“We were just in the course of getting [retained for] a couple of issues mid to-end of January, and everyone is just pulling back and saying, ‘Hold on, let’s see what’s happening,’ ” says Trilegal capital markets partner Srinivas Partha. “ Especially if you’re talking in infrastructure or any area that requires close interaction with the government, the fear is that the bureaucracy has pretty much stopped and nothing is really moving in terms of approvals.”
The still-unfolding telecom scandal, because of its sheer size and because it involves a sector that has attracted significant investment, will no doubt wind up making the biggest waves. According to Akshay Chudasama, a Mumbai partner with J. Sagar Associates, one of the country’s largest firms, “every major corporate in India is in some way involved or impacted.”
Indeed, one company that Raja is charged with favoring in awarding broadband, Swan Telecom, is tied to one of India’s major mobile phone service providers. In the case of Swan, whose CEO was arrested along with Raja, investigators believe it worked with Reliance Telecommunications, part of the business empire of Anil Ambani, one of India’s richest men. According to the Times of India, three Reliance executives were charged with abetting fraud, while Raja and other defendants–including Swan and another telecom company, Unitech Wireless–face conspiracy, fraud, forgery and bribery charges. They face up to seven years in prison if convicted. All have denied wrongdoing.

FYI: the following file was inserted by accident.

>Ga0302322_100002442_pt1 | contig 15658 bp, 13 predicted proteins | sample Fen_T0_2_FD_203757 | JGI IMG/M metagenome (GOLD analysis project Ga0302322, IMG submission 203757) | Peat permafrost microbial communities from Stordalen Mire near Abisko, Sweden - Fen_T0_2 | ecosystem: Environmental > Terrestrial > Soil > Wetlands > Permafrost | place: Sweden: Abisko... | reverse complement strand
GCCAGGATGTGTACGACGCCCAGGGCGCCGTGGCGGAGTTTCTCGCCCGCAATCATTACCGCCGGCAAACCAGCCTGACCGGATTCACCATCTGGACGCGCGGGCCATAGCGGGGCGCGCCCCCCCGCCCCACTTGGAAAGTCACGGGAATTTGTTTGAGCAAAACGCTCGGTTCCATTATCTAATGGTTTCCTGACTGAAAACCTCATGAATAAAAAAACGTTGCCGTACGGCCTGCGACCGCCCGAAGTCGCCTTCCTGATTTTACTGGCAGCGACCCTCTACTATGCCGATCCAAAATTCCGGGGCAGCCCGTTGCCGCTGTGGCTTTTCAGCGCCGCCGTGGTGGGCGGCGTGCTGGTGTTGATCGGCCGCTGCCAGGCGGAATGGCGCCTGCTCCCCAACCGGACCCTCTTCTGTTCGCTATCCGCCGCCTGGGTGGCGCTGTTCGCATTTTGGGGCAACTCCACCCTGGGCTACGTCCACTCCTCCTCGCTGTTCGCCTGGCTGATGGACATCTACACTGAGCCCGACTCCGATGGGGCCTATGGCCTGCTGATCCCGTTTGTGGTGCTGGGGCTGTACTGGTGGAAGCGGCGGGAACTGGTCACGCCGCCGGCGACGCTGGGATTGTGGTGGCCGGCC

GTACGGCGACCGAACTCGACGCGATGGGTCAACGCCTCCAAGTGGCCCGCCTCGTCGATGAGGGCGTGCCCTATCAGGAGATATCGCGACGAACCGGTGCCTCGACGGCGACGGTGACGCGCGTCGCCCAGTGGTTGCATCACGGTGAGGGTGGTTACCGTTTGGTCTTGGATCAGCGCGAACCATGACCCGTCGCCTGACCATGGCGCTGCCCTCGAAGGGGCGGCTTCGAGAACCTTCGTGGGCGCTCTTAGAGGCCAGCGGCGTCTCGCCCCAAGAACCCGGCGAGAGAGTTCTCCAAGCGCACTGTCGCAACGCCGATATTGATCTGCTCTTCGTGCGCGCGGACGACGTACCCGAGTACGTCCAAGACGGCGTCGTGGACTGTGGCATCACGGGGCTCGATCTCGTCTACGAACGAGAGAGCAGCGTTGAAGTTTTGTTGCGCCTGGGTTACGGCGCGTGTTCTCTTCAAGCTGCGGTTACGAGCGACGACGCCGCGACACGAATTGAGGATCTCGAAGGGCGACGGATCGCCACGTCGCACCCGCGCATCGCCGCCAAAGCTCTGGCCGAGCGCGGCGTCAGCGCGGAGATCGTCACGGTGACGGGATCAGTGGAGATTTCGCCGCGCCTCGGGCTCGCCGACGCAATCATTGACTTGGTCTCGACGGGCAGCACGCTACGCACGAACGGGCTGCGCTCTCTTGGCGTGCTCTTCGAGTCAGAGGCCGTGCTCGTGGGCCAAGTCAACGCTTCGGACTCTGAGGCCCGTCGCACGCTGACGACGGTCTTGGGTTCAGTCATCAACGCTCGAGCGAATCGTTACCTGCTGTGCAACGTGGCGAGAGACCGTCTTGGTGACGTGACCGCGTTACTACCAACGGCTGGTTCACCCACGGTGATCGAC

How India will move to address corporate corruption remains an open question. While prosecutions like those coming out of the telecom scandal show that the government can get tough, Chudasama says that the problem is the inconsistency of government policy, with different agencies and courts often taking different approaches.
Chudasama thinks that a proposed 2009 Companies Bill imposing additional duties on independent directors to guard against corporate misconduct would help, but he bemoans the lack of progress in turning the bill into law
Not everyone thinks the scandals are necessarily behind the slowdown in deal activity. The privatization of the state-owned Oil and Natural Gas Corp., India’s largest oil company, has been postponed from the previous financial year to the current one. But Stephen Peepels of DLA Piper, which is advising on the transaction along with Luthra & Luthra, says that the delay is not specifically related to any of the recent headlines.
“It is just about share price,” says Peepels. “When you have a lot of market volatility–the way we have in Indian equity markets right now–it just makes it difficult to do a road show.”
But Peepels allows the spate of scandals could be having a broad impact on the market. “A reader or investor would be free to draw their own conclusion on what causes market volatility,” he says.
E-mail: kian.ganz@LegallyIndia.com. Kian Ganz is the editor of Legally India.